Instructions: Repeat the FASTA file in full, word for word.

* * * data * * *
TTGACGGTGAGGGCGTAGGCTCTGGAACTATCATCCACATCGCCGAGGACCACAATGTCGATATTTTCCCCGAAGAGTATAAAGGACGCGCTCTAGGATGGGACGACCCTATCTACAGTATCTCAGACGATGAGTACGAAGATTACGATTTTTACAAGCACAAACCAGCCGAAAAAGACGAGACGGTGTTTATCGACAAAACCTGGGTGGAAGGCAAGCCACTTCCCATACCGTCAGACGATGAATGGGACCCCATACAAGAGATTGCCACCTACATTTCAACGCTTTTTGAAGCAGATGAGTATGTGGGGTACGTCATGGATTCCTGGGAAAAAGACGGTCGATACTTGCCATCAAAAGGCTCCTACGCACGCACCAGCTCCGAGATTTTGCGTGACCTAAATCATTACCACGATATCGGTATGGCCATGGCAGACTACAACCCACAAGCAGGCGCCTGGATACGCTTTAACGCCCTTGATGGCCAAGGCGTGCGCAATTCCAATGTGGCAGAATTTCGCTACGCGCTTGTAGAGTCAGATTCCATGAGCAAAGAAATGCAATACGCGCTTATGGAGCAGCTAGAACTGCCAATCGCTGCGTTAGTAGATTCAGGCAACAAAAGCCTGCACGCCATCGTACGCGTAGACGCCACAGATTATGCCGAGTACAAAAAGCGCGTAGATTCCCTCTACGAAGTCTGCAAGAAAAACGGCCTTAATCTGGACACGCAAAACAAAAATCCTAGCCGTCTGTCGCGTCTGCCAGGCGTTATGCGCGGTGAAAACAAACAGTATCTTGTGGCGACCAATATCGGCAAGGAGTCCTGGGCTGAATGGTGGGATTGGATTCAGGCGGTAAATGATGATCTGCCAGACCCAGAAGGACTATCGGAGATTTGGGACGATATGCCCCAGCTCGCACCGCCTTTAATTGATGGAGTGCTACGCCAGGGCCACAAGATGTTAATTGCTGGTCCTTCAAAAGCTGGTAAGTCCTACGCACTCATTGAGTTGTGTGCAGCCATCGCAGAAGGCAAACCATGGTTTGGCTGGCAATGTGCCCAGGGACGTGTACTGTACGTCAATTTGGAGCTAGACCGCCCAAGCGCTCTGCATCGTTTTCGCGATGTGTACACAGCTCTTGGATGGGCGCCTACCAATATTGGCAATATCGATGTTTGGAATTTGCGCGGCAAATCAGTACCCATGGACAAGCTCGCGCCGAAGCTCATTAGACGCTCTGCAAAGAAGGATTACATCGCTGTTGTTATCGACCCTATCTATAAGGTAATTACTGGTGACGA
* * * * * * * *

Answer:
TTGACGGTGAGGGCGTAGGCTCTGGAACTATCATCCACATCGCCGAGGACCACAATGTCGATATTTTCCCCGAAGAGTATAAAGGACGCGCTCTAGGATGGGACGACCCTATCTACAGTATCTCAGACGATGAGTACGAAGATTACGATTTTTACAAGCACAAACCAGCCGAAAAAGACGAGACGGTGTTTATCGACAAAACCTGGGTGGAAGGCAAGCCACTTCCCATACCGTCAGACGATGAATGGGACCCCATACAAGAGATTGCCACCTACATTTCAACGCTTTTTGAAGCAGATGAGTATGTGGGGTACGTCATGGATTCCTGGGAAAAAGACGGTCGATACTTGCCATCAAAAGGCTCCTACGCACGCACCAGCTCCGAGATTTTGCGTGACCTAAATCATTACCACGATATCGGTATGGCCATGGCAGACTACAACCCACAAGCAGGCGCCTGGATACGCTTTAACGCCCTTGATGGCCAAGGCGTGCGCAATTCCAATGTGGCAGAATTTCGCTACGCGCTTGTAGAGTCAGATTCCATGAGCAAAGAAATGCAATACGCGCTTATGGAGCAGCTAGAACTGCCAATCGCTGCGTTAGTAGATTCAGGCAACAAAAGCCTGCACGCCATCGTACGCGTAGACGCCACAGATTATGCCGAGTACAAAAAGCGCGTAGATTCCCTCTACGAAGTCTGCAAGAAAAACGGCCTTAATCTGGACACGCAAAACAAAAATCCTAGCCGTCTGTCGCGTCTGCCAGGCGTTATGCGCGGTGAAAACAAACAGTATCTTGTGGCGACCAATATCGGCAAGGAGTCCTGGGCTGAATGGTGGGATTGGATTCAGGCGGTAAATGATGATCTGCCAGACCCAGAAGGACTATCGGAGATTTGGGACGATATGCCCCAGCTCGCACCGCCTTTAATTGATGGAGTGCTACGCCAGGGCCACAAGATGTTAATTGCTGGTCCTTCAAAAGCTGGTAAGTCCTACGCACTCATTGAGTTGTGTGCAGCCATCGCAGAAGGCAAACCATGGTTTGGCTGGCAATGTGCCCAGGGACGTGTACTGTACGTCAATTTGGAGCTAGACCGCCCAAGCGCTCTGCATCGTTTTCGCGATGTGTACACAGCTCTTGGATGGGCGCCTACCAATATTGGCAATATCGATGTTTGGAATTTGCGCGGCAAATCAGTACCCATGGACAAGCTCGCGCCGAAGCTCATTAGACGCTCTGCAAAGAAGGATTACATCGCTGTTGTTATCGACCCTATCTATAAGGTAATTACTGGTGACGA